Blake's work resides in the background of Peter Care's 2002 film The Dangerous Lives of Altar Boys; a copy of The Marriage of Heaven and Hell was a gift from an orphan boy's father and a central symbol in this film about boys who narrate their lives through comic book characters they create and draw. -Wikipedia
Dr. Frankenstein and his assistant Morpho are killed just as they bring their creation to life. The monster is taken by Cagliostro and he now controls the monster and plans to have it mate and create the perfect master race. --description from IMDb
Directed by Jess Franco, starring Denis Price, Howard Vernon, Anne Libert, Britt Nichols, Albert Dalbes, and Luis Barboo.
"The Jane Austen Book Club is a 2007 American romantic drama film....The screenplay, adapted from the 2004 novel of the same name by Karen Joy Fowler, focuses on a book club formed specifically to discuss the six novels written by Jane Austen. As they delve into Austen's literature, the club members find themselves dealing with life experiences that parallel the themes of the books they are reading." -Wikipedia
The 2019 film The Lighthouse (dir. by Robert Eggers) has elements that parallel Coleridge's "The Rime of the Ancient Mariner" in a direct way and Percy Shelley's Prometheus Unbound in an allegorical way, due the fact the film is set on a rock on an island and on account of the tortuous suffering of one of the protagonists who becomes effectively the slave of the lighthouse master while hoping for release. While the ending
Hal Hartley’s The New Math(s) (2000), in which two students fight with their teacher over the solution to a complex mathematical equation, takes as its inspiration Blake’s The Book of Thel, with music by the Dutch composer Louis Andriessen. -Wikipedia
The story centers on a young engaged couple whose car breaks down in the rain near a castle where they seek a telephone to call for help. The castle is occupied by strangers in elaborate costumes celebrating an annual convention. They discover the head of the house is mad scientist (Frank N. Furter), an alien transvestite who creates a living muscle man in his laboratory. The couple is seduced separately by the mad scientist and eventually released by the servants who take control.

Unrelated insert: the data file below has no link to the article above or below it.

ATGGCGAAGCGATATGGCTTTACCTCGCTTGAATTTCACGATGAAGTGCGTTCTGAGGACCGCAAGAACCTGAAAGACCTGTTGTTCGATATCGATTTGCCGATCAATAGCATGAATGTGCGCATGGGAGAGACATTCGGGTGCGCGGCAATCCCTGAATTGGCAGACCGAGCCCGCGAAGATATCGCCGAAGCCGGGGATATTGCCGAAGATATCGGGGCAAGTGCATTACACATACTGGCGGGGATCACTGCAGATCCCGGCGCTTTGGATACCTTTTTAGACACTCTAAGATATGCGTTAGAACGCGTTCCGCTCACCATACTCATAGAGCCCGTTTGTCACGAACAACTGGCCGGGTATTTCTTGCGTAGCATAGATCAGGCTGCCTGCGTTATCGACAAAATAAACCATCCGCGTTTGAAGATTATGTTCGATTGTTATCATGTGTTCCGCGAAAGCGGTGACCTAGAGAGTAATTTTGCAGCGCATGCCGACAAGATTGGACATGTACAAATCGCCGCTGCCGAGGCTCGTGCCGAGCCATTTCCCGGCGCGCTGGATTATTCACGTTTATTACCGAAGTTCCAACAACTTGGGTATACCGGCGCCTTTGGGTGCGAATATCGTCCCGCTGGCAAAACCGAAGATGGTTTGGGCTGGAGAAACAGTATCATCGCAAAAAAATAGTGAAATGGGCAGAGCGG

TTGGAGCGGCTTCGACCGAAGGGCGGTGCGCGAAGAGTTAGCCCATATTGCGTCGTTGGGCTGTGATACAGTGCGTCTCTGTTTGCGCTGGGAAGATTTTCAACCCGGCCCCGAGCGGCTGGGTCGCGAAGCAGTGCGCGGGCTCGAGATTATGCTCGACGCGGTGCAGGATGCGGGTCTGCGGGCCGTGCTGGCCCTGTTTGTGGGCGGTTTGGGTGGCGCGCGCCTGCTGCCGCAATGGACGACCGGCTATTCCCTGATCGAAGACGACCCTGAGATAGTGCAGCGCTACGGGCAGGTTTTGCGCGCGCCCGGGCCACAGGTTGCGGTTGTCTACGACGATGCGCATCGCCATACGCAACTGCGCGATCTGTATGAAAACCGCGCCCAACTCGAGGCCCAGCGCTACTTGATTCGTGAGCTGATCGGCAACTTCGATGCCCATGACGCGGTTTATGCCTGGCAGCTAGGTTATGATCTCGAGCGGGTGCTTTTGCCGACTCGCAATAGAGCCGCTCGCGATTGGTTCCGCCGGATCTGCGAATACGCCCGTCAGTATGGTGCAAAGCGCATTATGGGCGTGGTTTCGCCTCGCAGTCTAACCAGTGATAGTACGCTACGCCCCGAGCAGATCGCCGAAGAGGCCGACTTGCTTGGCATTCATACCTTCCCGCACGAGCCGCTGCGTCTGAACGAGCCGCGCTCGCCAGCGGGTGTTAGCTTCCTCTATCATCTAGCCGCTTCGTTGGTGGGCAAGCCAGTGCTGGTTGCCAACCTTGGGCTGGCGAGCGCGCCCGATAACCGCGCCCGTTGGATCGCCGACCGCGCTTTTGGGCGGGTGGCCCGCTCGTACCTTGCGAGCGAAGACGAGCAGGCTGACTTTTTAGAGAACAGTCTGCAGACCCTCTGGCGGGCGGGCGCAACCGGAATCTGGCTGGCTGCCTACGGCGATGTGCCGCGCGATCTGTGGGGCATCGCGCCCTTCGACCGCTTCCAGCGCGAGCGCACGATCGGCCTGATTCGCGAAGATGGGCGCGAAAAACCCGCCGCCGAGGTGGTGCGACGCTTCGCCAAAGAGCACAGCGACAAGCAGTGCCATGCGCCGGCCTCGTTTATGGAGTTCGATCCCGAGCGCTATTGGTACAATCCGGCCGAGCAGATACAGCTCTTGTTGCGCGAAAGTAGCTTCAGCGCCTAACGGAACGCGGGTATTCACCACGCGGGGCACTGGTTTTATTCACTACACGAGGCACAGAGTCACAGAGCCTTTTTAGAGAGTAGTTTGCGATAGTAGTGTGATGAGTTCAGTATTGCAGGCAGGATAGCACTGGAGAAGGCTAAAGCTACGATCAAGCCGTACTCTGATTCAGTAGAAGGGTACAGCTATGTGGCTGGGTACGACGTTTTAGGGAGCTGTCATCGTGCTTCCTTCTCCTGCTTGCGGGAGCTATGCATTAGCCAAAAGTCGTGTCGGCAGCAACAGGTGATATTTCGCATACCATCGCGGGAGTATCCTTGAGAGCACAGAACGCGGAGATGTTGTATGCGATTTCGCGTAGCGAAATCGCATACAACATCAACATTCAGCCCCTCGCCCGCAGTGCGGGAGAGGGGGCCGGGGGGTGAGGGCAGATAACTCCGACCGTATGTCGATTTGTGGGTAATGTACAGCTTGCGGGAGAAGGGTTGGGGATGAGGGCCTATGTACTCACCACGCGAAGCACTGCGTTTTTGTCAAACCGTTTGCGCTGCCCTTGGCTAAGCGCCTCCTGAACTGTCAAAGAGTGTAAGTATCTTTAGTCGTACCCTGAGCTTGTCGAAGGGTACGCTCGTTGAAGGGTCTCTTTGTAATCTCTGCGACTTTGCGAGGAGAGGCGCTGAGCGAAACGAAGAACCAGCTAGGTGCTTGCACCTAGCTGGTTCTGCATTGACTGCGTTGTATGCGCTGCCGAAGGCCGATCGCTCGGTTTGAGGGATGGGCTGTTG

Woody Allen's film To Rome with Love (2012), along with Stardust Memories (1980), use the term "Ozymandias Melancholia", which Allen defines as "the realization that your works of art will not save you and will mean nothing down the line."
The image of V escaping the fire at Larkhill in the The Wachowskis' V for Vendetta (2006) is very similar to Blake's images of Orc from the Illuminated Works (cf. Urizen plate 16; America plate 12), and an almost exact reproduction of plate 5 (V, had Blake used Roman numerals to number his plates) of "The Gates of Paradise," titled "Fire." [...] Alan Moore cites Blake's work in V for Vendetta (1982-5) and Watchmen (1986-7).
This is the most faithful film adaptation of Mary Shelley's gothic tale. Young medical-school graduate Victor Frankenstein is obsessed with clandestine experiments in the rejuvenation of dead tissue. He creates a living man, assembled from parts of corpses and revived by an electrical charge of lightning. As with Shelley's novel, the film holds sympathy for the melancholy monster, whose deathly appearance, aching loneliness, and murderous quest for revenge make him the bane of Frankenstein's existence.
This movie of 1974, one of the most successful parodies of the horror film genre, was co-written by director Mel Brooks and star Gene Wilder, who plays a brain surgeon and descendant of Victor Frankenstein, Frederick Frankenstein (pronounced Frahnkensteen).